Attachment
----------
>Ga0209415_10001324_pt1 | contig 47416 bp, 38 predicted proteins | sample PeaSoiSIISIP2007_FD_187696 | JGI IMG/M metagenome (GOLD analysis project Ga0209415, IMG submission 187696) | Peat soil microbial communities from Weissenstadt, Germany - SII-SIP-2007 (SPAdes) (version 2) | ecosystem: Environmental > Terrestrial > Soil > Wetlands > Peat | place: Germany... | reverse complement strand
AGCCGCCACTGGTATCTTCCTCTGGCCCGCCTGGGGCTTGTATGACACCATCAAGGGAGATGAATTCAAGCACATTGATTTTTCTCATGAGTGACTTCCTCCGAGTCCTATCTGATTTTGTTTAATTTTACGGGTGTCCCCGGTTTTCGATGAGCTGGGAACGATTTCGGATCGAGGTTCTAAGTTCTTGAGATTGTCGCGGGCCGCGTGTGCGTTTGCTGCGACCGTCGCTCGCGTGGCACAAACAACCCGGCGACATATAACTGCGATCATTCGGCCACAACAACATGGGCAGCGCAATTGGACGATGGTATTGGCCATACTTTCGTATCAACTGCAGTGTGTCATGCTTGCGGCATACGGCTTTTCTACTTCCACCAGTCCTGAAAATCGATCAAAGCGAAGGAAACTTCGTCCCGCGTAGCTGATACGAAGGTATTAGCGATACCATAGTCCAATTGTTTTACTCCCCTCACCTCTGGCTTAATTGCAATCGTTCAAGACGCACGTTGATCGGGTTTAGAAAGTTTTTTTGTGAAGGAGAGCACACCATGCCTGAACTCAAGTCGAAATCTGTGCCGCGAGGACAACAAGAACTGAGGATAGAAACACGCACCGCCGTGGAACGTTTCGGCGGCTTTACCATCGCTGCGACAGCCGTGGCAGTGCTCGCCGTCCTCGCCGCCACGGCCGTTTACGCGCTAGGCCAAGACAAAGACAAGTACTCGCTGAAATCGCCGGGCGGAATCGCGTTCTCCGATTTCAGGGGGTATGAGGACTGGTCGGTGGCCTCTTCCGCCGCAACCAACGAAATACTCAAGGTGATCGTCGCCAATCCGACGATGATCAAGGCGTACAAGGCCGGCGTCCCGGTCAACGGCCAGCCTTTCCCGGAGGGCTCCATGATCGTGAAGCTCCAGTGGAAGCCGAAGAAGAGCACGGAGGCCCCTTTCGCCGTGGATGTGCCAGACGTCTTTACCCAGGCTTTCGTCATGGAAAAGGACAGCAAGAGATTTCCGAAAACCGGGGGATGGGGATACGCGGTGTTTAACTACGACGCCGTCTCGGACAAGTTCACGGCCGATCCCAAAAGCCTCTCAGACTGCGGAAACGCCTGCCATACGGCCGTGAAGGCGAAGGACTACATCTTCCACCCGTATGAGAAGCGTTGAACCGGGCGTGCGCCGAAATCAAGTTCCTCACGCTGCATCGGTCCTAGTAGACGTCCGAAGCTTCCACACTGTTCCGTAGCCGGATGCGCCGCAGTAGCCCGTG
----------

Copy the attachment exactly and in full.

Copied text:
>Ga0209415_10001324_pt1 | contig 47416 bp, 38 predicted proteins | sample PeaSoiSIISIP2007_FD_187696 | JGI IMG/M metagenome (GOLD analysis project Ga0209415, IMG submission 187696) | Peat soil microbial communities from Weissenstadt, Germany - SII-SIP-2007 (SPAdes) (version 2) | ecosystem: Environmental > Terrestrial > Soil > Wetlands > Peat | place: Germany... | reverse complement strand
AGCCGCCACTGGTATCTTCCTCTGGCCCGCCTGGGGCTTGTATGACACCATCAAGGGAGATGAATTCAAGCACATTGATTTTTCTCATGAGTGACTTCCTCCGAGTCCTATCTGATTTTGTTTAATTTTACGGGTGTCCCCGGTTTTCGATGAGCTGGGAACGATTTCGGATCGAGGTTCTAAGTTCTTGAGATTGTCGCGGGCCGCGTGTGCGTTTGCTGCGACCGTCGCTCGCGTGGCACAAACAACCCGGCGACATATAACTGCGATCATTCGGCCACAACAACATGGGCAGCGCAATTGGACGATGGTATTGGCCATACTTTCGTATCAACTGCAGTGTGTCATGCTTGCGGCATACGGCTTTTCTACTTCCACCAGTCCTGAAAATCGATCAAAGCGAAGGAAACTTCGTCCCGCGTAGCTGATACGAAGGTATTAGCGATACCATAGTCCAATTGTTTTACTCCCCTCACCTCTGGCTTAATTGCAATCGTTCAAGACGCACGTTGATCGGGTTTAGAAAGTTTTTTTGTGAAGGAGAGCACACCATGCCTGAACTCAAGTCGAAATCTGTGCCGCGAGGACAACAAGAACTGAGGATAGAAACACGCACCGCCGTGGAACGTTTCGGCGGCTTTACCATCGCTGCGACAGCCGTGGCAGTGCTCGCCGTCCTCGCCGCCACGGCCGTTTACGCGCTAGGCCAAGACAAAGACAAGTACTCGCTGAAATCGCCGGGCGGAATCGCGTTCTCCGATTTCAGGGGGTATGAGGACTGGTCGGTGGCCTCTTCCGCCGCAACCAACGAAATACTCAAGGTGATCGTCGCCAATCCGACGATGATCAAGGCGTACAAGGCCGGCGTCCCGGTCAACGGCCAGCCTTTCCCGGAGGGCTCCATGATCGTGAAGCTCCAGTGGAAGCCGAAGAAGAGCACGGAGGCCCCTTTCGCCGTGGATGTGCCAGACGTCTTTACCCAGGCTTTCGTCATGGAAAAGGACAGCAAGAGATTTCCGAAAACCGGGGGATGGGGATACGCGGTGTTTAACTACGACGCCGTCTCGGACAAGTTCACGGCCGATCCCAAAAGCCTCTCAGACTGCGGAAACGCCTGCCATACGGCCGTGAAGGCGAAGGACTACATCTTCCACCCGTATGAGAAGCGTTGAACCGGGCGTGCGCCGAAATCAAGTTCCTCACGCTGCATCGGTCCTAGTAGACGTCCGAAGCTTCCACACTGTTCCGTAGCCGGATGCGCCGCAGTAGCCCGTG